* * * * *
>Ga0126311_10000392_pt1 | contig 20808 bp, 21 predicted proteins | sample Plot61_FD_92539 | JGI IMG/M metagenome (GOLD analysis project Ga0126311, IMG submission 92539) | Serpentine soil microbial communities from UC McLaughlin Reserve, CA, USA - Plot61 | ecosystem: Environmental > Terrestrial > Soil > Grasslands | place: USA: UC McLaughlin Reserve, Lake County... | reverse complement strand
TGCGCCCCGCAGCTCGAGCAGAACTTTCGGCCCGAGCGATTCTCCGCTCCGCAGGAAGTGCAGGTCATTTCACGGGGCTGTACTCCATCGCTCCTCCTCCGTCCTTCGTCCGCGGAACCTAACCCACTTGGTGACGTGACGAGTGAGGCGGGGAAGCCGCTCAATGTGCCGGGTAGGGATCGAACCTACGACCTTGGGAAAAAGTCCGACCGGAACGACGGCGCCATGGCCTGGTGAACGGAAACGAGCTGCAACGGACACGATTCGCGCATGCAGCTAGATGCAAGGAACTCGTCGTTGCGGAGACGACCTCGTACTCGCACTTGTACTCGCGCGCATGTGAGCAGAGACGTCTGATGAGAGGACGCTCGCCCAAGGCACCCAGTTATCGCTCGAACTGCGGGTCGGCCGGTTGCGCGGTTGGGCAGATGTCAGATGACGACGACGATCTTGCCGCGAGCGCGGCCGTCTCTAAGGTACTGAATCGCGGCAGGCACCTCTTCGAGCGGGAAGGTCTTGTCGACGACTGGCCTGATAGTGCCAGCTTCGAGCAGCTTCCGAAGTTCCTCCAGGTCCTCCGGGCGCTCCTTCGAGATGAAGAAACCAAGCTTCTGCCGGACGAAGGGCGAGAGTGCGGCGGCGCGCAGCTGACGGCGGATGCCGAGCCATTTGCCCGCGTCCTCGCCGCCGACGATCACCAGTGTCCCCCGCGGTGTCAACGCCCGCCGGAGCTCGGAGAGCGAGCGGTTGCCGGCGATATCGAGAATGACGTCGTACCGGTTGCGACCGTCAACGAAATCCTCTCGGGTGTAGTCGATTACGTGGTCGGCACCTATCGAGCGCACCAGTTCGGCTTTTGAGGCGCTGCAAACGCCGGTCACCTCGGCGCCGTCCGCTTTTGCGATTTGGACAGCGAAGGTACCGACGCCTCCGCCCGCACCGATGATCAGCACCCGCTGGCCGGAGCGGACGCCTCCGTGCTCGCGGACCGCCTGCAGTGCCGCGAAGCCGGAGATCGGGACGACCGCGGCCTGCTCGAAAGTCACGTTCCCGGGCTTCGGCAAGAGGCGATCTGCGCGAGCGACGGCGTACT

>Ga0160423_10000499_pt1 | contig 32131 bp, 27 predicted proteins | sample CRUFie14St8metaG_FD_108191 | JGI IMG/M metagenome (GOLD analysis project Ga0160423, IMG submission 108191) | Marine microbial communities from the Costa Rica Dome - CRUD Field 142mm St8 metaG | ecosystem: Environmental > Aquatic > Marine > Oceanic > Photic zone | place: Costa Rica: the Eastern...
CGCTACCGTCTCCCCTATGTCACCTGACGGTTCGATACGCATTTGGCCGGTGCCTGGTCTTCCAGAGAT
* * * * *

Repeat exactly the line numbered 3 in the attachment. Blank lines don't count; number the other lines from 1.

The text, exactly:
>Ga0160423_10000499_pt1 | contig 32131 bp, 27 predicted proteins | sample CRUFie14St8metaG_FD_108191 | JGI IMG/M metagenome (GOLD analysis project Ga0160423, IMG submission 108191) | Marine microbial communities from the Costa Rica Dome - CRUD Field 142mm St8 metaG | ecosystem: Environmental > Aquatic > Marine > Oceanic > Photic zone | place: Costa Rica: the Eastern...